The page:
If you are struggling with your weight, please make an appointment to discuss this with your health care provider. We can perform an evaluation to determine if existing health conditions are contributing to weight issues, and also discuss weight loss strategies and provide support/accountability and access to other weight loss resources.
So, you’re on Medicare now? There’s a lot to learn about it and certainly a lot of industry lingo surrounding enrollment can be difficult to decode. It can be a lot to figure out on your own, and you may find the help of an Insurance Broker to be invaluable when deciding how to enroll.
Here’s a bit of information to get you started though!
Original Medicare- also known as Traditional Medicare.
This is the program that has the Red, White and Blue card and is funded through US Treasury Trust Funds. There are 4 parts to coverage with Medicare- Part A provides hospital coverage, Part B provides outpatient coverage, Part D provides prescription drug coverage and Part C which provides an alternate way for you to get benefits through private health plans- we’ll talk more about that later.
Original Medicare is a pretty straight-forward plan, there are no copays, you don’t need any referrals, you don’t have to designate a provider, but it has a deductible that has to be met each year before benefits are paid out. Medicare has an 80%/20% coinsurance sharing structure- meaning they pay 80% and you pay 20% of covered services. Many people add a Supplemental plan to help cover the cost of the deductible and/or 20% patient responsibility- we’ll talk more about those later. Part B(Outpatient) & D(Prescription) monthly premiums are based on your income tax filing and can be found on medicare.gov, most people do not pay a premium for Part A (Hospital). Additionally, there are lots of resources to get help in paying premiums, you can check those out on medicare.gov
Private Insurance Carriers- like Aetna, BCBS, Cigna, or United Healthcare, all have products that you can use as a Secondary Insurance to Original Medicare to help pay for your annual deductible and/or your coinsurance. The cost of these plans depends greatly on the amount of benefits you choose. There is no shortage of Medicare Supplemental Insurance carriers to choose from, in fact, you may already have Life Insurance coverage through one of them- carriers like Mutual of Omaha or Manhattan Life- It may be worth finding out if there is a discount for having multiple policies with a company like this to save you money.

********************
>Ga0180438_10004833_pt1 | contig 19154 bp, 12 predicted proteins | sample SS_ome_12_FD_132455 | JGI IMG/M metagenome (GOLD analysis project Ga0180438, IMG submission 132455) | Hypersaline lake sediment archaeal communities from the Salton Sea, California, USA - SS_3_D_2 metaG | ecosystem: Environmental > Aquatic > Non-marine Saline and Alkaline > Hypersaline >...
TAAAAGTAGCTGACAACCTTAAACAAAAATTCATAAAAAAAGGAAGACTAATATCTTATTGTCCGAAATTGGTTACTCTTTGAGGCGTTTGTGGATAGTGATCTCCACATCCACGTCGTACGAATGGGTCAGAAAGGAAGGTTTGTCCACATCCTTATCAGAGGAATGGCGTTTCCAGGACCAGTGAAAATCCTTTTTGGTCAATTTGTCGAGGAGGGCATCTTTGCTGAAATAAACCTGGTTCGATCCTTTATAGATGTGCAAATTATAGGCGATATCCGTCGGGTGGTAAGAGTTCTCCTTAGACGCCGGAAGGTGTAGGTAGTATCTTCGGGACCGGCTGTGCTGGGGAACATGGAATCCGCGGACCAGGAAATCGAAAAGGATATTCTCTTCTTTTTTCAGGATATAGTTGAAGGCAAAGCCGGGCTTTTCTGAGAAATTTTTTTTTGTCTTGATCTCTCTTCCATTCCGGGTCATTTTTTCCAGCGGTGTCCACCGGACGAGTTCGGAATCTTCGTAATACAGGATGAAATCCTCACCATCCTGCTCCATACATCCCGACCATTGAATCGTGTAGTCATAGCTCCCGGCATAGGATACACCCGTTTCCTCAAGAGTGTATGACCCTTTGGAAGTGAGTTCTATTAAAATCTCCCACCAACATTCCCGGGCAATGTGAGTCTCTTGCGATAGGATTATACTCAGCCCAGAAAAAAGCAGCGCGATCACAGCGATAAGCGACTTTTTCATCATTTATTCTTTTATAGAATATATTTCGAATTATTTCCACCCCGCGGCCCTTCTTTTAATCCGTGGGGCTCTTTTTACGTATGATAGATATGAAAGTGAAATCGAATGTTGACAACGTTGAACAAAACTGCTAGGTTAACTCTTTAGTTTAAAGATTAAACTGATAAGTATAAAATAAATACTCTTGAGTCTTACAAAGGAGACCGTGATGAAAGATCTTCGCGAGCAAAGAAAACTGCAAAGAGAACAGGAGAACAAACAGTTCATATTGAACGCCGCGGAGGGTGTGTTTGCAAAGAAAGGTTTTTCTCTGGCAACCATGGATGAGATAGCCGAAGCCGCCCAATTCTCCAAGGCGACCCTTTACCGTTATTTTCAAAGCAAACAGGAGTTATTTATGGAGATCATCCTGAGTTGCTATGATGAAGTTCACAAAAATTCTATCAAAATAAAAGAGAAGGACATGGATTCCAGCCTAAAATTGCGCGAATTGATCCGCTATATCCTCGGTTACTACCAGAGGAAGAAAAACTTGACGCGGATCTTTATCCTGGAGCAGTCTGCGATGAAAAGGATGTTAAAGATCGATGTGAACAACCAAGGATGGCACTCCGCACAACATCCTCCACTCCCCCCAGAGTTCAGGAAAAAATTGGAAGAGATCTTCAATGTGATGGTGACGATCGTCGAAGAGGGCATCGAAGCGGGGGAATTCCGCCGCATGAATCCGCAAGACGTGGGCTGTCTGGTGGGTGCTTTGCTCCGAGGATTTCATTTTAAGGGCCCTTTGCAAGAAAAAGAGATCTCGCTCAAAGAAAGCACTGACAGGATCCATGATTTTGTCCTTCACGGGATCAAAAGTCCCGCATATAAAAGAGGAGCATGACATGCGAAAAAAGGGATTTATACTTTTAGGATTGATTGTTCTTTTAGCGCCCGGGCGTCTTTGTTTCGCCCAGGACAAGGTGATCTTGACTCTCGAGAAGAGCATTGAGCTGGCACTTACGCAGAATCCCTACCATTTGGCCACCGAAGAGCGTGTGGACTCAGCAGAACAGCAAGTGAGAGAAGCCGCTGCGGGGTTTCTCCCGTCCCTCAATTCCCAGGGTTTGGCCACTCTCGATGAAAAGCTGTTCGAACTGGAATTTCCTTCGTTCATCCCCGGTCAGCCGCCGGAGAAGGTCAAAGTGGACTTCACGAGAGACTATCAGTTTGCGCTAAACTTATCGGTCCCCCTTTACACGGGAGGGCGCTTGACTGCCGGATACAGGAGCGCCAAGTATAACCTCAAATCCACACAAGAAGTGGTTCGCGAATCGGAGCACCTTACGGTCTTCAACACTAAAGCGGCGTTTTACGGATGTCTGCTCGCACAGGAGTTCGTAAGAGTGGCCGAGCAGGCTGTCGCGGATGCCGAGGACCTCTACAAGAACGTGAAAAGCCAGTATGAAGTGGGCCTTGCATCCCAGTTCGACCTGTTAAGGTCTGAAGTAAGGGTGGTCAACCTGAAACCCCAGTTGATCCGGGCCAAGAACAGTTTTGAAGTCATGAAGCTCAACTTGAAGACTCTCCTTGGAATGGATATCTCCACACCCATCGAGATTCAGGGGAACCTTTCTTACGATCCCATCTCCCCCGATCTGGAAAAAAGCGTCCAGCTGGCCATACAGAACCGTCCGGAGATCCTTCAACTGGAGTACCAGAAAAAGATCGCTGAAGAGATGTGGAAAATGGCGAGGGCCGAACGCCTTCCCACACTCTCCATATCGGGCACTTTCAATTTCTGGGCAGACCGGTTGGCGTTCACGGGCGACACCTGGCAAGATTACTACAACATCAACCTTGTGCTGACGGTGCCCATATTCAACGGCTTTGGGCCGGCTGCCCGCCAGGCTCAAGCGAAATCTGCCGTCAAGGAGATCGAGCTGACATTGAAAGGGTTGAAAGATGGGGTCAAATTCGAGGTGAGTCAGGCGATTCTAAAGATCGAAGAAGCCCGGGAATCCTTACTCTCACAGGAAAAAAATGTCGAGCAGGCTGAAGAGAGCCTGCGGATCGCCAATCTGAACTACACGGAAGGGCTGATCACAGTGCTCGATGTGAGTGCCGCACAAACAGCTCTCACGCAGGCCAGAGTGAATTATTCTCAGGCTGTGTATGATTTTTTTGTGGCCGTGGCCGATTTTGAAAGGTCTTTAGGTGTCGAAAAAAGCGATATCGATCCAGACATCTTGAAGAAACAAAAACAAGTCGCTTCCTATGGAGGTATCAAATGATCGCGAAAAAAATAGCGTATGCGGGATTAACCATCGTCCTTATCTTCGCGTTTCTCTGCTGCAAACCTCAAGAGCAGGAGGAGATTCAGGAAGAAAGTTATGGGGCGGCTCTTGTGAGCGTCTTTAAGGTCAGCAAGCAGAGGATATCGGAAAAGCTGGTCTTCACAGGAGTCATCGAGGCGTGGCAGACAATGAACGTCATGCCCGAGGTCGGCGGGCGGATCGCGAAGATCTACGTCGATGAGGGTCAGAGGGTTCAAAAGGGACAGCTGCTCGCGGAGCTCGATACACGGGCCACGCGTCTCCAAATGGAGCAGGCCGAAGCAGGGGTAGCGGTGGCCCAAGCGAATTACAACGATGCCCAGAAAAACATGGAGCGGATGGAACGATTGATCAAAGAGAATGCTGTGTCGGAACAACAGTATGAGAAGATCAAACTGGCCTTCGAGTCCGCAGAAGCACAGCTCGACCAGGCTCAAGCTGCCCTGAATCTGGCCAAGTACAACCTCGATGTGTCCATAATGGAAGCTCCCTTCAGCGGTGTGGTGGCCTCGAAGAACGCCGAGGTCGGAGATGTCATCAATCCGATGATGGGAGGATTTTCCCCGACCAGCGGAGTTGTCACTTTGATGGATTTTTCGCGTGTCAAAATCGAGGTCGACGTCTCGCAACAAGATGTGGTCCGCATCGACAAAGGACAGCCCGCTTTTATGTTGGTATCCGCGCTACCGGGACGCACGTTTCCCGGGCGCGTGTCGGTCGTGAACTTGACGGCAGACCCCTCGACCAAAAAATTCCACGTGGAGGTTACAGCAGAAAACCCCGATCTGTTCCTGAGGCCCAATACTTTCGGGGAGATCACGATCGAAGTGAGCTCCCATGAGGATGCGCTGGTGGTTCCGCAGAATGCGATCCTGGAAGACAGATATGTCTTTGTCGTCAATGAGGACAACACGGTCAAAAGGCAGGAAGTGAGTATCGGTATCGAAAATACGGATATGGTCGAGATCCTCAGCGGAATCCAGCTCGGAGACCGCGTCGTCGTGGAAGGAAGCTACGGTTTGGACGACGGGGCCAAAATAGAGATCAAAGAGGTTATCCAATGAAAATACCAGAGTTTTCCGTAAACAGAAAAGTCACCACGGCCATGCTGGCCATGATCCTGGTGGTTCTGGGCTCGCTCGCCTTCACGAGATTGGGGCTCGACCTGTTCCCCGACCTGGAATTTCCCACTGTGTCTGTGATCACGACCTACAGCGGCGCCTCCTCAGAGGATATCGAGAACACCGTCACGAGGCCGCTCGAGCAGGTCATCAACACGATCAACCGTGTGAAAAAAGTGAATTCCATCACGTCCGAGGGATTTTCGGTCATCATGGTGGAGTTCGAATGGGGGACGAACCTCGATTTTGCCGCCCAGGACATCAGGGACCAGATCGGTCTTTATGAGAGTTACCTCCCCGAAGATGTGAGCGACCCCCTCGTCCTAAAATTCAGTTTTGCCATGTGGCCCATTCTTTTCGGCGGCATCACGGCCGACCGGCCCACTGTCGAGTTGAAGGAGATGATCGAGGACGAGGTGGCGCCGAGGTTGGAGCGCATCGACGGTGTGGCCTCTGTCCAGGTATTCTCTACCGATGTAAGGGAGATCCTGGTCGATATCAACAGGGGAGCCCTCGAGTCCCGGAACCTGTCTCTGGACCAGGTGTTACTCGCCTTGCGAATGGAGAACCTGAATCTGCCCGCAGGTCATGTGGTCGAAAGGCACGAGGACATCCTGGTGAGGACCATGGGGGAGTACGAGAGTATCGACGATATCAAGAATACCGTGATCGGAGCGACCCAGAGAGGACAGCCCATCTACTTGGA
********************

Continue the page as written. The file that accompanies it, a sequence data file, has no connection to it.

The cost of Supplement Plans is no where near as cut-and-dry as looking it up on medicare.gov, The premiums will be based on how the carrier chooses to price their plans (examples: based on age, based on community) and the type of coverage you think is right for you. healthmarkets.com has a couple really handy charts to help visualize which plans cover what services. For example- you could get a Supplement Plan that covers your 20% coinsurance but does NOT cover your annual deductible- thus saving you some amount in premiums per month than a Plan that would cover both. If you are shopping for a Supplement to your Original Medicare, I would definitely recommend speaking with an experienced broker to help you compare the plans available.